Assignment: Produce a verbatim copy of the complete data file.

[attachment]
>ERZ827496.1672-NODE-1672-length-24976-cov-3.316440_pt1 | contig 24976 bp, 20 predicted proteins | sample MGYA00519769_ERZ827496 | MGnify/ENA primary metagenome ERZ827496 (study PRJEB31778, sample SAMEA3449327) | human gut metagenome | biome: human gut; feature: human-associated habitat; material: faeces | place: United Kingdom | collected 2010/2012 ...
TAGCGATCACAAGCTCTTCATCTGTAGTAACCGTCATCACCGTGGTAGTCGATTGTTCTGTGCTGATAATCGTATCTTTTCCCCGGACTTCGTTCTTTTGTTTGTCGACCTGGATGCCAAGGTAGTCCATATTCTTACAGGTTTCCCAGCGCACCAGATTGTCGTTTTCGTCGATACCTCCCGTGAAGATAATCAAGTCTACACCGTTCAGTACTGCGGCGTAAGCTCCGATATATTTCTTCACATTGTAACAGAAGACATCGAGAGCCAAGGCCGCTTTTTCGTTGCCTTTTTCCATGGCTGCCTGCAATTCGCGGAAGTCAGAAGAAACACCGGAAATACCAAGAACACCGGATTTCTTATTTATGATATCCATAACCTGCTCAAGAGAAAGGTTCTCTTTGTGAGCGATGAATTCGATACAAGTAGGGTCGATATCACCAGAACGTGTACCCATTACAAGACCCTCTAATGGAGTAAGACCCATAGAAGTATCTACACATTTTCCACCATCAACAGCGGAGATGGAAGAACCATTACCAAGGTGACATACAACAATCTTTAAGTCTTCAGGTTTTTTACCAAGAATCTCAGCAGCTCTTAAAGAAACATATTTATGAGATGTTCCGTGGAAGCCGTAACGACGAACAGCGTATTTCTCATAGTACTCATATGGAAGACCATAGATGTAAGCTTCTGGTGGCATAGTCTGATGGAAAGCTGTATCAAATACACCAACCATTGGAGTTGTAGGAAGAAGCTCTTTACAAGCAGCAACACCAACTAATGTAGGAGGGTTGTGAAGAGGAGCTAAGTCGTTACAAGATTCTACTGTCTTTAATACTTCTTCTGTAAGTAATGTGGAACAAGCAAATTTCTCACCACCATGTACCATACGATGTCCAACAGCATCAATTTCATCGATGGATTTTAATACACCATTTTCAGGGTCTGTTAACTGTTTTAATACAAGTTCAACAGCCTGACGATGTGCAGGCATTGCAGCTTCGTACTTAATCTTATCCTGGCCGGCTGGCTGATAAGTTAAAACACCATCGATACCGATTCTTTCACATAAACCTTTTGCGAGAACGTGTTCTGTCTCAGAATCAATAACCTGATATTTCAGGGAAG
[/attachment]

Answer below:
>ERZ827496.1672-NODE-1672-length-24976-cov-3.316440_pt1 | contig 24976 bp, 20 predicted proteins | sample MGYA00519769_ERZ827496 | MGnify/ENA primary metagenome ERZ827496 (study PRJEB31778, sample SAMEA3449327) | human gut metagenome | biome: human gut; feature: human-associated habitat; material: faeces | place: United Kingdom | collected 2010/2012 ...
TAGCGATCACAAGCTCTTCATCTGTAGTAACCGTCATCACCGTGGTAGTCGATTGTTCTGTGCTGATAATCGTATCTTTTCCCCGGACTTCGTTCTTTTGTTTGTCGACCTGGATGCCAAGGTAGTCCATATTCTTACAGGTTTCCCAGCGCACCAGATTGTCGTTTTCGTCGATACCTCCCGTGAAGATAATCAAGTCTACACCGTTCAGTACTGCGGCGTAAGCTCCGATATATTTCTTCACATTGTAACAGAAGACATCGAGAGCCAAGGCCGCTTTTTCGTTGCCTTTTTCCATGGCTGCCTGCAATTCGCGGAAGTCAGAAGAAACACCGGAAATACCAAGAACACCGGATTTCTTATTTATGATATCCATAACCTGCTCAAGAGAAAGGTTCTCTTTGTGAGCGATGAATTCGATACAAGTAGGGTCGATATCACCAGAACGTGTACCCATTACAAGACCCTCTAATGGAGTAAGACCCATAGAAGTATCTACACATTTTCCACCATCAACAGCGGAGATGGAAGAACCATTACCAAGGTGACATACAACAATCTTTAAGTCTTCAGGTTTTTTACCAAGAATCTCAGCAGCTCTTAAAGAAACATATTTATGAGATGTTCCGTGGAAGCCGTAACGACGAACAGCGTATTTCTCATAGTACTCATATGGAAGACCATAGATGTAAGCTTCTGGTGGCATAGTCTGATGGAAAGCTGTATCAAATACACCAACCATTGGAGTTGTAGGAAGAAGCTCTTTACAAGCAGCAACACCAACTAATGTAGGAGGGTTGTGAAGAGGAGCTAAGTCGTTACAAGATTCTACTGTCTTTAATACTTCTTCTGTAAGTAATGTGGAACAAGCAAATTTCTCACCACCATGTACCATACGATGTCCAACAGCATCAATTTCATCGATGGATTTTAATACACCATTTTCAGGGTCTGTTAACTGTTTTAATACAAGTTCAACAGCCTGACGATGTGCAGGCATTGCAGCTTCGTACTTAATCTTATCCTGGCCGGCTGGCTGATAAGTTAAAACACCATCGATACCGATTCTTTCACATAAACCTTTTGCGAGAACGTGTTCTGTCTCAGAATCAATAACCTGATATTTCAGGGAAG